Watchdog gives thanks for long-awaited happy endings

Sign in place on Pennington Avenue; Lauraville alley repaired, cleared

  • A reader says that the "Do Not Enter" sign on the center island where Pennington Avenue changes from two-way to one-way keeps getting knocked down. There is a sign on the sidewalk to the left.
A reader says that the "Do Not Enter" sign on the center… (Kim Hairston, Baltimore…)
November 27, 2010|By Liz F. Kay, The Baltimore Sun

This weekend, Watchdog is giving thanks for some closure on previously unresolved issues.

Update: More drivers are watching out when driving north on Pennington Avenue, thanks to new "wrong way" signs at each corner, reports Joseph Taylor.

"I haven't been seeing a lot of cars coming up," he said.

Taylor's Curtis Bay business is on Pennington Avenue, just north of its intersection with Birch Street, where it becomes a one-way, southbound road. He contacted Watchdog because "do not enter" signs kept getting knocked down at that intersection, and northbound drivers unfamiliar with the area would sometimes continue into oncoming traffic.

Now, there's also a sign on two poles in the small island that directs southbound traffic in Pennington's left lanes onto Birch, he said.

Taylor wasn't sure if "wrong way" was the best language — wondering if drivers might respond better to "do not enter" — but he is certain that the additional signage has made a difference.

"It's few and far between coming up now," he said. "I'm sure it's saved some lives."

Update: The people off Goodwood Road in Lauraville can access their alley again.

In October, Watchdog featured the unrepaired storm drain and sewer in the 2600 block of Goodwood. The sewer was repaired in May, but city public works crews noted a broken storm drain. They covered the open hole with metal plates that remained for months, until Watchdog called.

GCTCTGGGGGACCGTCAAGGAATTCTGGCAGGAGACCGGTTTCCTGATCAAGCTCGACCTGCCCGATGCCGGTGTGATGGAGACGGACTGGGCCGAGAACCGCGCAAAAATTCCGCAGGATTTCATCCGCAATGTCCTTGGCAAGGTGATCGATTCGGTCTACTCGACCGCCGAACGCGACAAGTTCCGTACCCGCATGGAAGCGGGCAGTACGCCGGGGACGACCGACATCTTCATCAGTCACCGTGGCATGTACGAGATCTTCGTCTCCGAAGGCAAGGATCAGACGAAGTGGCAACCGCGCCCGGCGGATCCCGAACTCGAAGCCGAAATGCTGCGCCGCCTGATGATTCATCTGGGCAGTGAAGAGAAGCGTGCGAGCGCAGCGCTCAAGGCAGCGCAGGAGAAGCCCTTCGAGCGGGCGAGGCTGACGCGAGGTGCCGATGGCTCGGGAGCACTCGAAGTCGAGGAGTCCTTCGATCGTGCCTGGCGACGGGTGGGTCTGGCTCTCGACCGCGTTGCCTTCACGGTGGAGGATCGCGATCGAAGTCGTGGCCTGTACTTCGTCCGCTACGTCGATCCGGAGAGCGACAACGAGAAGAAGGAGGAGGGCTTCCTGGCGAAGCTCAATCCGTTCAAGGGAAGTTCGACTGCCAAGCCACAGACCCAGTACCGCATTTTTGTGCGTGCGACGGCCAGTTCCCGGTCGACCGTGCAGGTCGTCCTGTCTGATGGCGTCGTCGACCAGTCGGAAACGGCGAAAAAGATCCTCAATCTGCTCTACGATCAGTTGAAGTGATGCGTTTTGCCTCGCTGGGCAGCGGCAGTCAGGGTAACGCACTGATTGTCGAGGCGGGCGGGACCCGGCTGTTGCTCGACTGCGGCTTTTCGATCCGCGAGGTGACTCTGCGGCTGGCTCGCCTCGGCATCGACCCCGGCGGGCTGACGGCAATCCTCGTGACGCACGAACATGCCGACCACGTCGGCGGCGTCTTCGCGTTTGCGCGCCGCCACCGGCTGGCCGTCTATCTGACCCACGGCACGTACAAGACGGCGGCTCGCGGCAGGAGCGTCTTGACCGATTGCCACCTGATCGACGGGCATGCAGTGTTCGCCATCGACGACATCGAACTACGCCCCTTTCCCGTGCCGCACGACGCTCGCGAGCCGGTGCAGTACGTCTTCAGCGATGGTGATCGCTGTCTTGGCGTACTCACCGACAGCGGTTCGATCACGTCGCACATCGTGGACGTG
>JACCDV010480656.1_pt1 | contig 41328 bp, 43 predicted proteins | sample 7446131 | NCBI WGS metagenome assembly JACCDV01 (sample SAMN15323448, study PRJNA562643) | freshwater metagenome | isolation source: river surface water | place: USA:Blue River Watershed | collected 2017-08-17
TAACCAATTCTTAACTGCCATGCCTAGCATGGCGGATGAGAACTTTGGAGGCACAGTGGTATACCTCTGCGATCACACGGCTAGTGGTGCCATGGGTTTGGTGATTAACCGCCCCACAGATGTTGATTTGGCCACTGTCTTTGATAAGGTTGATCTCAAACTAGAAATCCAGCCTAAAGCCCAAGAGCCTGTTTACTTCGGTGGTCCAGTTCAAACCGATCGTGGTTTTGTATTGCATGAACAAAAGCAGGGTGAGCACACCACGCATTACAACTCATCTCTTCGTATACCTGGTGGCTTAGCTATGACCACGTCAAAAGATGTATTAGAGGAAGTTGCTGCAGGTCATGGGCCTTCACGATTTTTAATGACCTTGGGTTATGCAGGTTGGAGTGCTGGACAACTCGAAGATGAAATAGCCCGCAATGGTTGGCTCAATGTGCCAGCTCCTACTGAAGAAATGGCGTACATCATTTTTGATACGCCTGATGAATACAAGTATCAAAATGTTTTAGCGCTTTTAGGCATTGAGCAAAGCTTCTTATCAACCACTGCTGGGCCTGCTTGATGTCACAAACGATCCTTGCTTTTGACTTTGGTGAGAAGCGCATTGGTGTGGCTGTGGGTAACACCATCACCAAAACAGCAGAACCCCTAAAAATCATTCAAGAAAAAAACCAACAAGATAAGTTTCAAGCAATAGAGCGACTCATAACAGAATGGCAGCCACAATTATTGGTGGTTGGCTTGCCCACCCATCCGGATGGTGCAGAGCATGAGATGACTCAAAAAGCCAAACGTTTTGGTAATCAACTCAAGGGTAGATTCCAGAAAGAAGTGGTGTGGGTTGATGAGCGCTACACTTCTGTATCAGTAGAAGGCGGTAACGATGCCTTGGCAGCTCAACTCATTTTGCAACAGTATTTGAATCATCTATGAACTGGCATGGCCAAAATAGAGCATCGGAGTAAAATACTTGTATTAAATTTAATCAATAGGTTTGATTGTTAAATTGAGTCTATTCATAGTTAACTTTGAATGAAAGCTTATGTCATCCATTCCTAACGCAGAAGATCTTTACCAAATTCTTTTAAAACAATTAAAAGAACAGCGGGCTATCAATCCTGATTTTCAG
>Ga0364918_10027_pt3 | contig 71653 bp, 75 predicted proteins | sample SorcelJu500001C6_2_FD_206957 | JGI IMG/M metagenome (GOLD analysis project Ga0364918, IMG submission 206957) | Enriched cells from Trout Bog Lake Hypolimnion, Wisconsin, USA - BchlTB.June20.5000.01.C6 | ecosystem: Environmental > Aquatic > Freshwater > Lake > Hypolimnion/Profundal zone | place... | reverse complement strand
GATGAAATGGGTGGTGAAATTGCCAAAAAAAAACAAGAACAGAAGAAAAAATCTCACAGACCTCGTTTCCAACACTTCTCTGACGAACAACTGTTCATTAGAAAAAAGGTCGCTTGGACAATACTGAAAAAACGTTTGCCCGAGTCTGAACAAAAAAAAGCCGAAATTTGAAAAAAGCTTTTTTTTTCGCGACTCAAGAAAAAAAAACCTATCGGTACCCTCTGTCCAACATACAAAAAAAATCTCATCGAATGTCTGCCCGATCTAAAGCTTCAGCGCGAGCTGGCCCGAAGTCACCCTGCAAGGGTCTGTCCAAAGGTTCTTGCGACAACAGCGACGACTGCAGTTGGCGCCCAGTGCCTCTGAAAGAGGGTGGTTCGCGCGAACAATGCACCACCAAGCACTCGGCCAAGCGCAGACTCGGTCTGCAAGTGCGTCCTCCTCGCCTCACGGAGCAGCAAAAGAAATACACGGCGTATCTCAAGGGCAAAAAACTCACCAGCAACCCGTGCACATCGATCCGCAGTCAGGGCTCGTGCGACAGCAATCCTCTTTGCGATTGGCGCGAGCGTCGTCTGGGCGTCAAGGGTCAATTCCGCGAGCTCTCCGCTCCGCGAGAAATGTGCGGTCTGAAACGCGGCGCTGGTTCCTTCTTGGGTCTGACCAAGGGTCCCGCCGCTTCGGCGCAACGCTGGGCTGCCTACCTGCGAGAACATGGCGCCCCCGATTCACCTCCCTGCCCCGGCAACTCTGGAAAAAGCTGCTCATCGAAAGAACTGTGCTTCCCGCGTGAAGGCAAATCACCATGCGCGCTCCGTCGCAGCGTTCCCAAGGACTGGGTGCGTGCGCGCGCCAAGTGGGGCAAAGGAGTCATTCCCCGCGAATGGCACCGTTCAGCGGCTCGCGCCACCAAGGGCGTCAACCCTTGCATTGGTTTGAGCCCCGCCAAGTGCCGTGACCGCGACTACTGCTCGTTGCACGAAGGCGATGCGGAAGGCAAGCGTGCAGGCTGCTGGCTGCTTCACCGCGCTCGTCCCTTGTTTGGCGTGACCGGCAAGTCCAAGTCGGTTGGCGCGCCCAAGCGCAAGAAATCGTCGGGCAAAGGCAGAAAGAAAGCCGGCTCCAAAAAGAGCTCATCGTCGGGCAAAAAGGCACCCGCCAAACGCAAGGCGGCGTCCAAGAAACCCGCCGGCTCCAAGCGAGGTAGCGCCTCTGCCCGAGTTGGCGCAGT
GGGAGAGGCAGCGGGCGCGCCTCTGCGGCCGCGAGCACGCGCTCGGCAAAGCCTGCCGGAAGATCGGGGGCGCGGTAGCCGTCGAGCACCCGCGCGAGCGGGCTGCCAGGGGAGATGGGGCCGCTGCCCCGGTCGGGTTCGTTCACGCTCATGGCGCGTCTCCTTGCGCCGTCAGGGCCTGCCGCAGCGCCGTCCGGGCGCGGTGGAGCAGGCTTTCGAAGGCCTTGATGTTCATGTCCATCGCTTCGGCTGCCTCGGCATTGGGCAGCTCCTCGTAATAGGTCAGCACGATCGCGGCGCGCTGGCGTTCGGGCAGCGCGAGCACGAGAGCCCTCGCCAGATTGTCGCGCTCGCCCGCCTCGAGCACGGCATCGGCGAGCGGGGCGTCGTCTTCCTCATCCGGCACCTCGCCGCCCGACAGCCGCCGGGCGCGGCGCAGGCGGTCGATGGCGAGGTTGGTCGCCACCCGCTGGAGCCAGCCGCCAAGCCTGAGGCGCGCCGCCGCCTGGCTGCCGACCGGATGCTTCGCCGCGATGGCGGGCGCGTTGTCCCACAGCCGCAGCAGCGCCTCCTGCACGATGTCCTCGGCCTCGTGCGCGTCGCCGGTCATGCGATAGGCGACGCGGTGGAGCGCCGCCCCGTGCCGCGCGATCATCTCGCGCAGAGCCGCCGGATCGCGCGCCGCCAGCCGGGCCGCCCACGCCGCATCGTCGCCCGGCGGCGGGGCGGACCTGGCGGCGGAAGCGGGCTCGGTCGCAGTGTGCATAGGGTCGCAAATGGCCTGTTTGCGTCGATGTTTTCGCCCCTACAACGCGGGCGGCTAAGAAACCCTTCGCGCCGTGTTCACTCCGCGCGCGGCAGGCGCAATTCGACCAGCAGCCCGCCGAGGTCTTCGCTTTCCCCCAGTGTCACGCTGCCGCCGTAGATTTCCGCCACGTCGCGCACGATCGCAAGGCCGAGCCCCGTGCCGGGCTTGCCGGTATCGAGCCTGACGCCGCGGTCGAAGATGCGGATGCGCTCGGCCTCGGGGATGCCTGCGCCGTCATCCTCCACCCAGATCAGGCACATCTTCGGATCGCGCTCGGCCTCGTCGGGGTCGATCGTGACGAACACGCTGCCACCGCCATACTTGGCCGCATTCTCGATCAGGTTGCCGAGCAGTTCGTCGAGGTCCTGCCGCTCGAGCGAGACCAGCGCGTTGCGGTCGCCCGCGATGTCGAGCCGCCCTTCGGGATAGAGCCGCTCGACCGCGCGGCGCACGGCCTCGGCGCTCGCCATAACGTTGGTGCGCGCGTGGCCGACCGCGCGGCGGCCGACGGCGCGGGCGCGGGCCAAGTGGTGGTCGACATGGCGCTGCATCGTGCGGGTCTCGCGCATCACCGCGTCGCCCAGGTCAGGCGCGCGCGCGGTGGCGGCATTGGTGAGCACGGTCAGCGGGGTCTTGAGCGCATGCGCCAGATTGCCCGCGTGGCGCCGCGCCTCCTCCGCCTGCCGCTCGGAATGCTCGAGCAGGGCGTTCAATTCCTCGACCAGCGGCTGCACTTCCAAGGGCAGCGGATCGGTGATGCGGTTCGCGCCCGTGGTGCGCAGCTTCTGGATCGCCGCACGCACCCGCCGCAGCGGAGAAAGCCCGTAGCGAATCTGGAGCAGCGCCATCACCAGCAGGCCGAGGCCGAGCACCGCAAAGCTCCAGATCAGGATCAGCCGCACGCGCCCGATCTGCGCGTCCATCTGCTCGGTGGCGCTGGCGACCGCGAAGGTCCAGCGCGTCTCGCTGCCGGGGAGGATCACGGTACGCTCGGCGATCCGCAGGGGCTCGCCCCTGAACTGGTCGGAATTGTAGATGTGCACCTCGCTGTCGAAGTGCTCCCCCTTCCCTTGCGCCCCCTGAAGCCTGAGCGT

Watchdog learned that there had been a long backlog of repairs, but after the problem was published in early October, crews began work — at 2 a.m., said resident Anna Brown. "It kept the babies and young families up," she said. However, after a few nights, it did get fixed.

But the jersey wall that prevented vehicles from accessing the alley, and the construction site, remained as a souvenir of the long ordeal. On Nov. 4, Brown called and was promised it would be gone in three days. She called Nov. 10 and was again assured it would disappear in three days.

Someone moved the barrier so it ran parallel to the alley, allowing smaller vehicles to get by without scraping if they moved carefully. "They considered the job done," Brown said. "When I called back Nov. 17, they said it was closed," she said.

By Monday, Watchdog contacted public works again, and the barrier finally was gone.

Brown was pleased but found the process laborious.

"It makes that area look neglected when there's construction debris," she said. "It's sending a signal that nobody really cares about this place."

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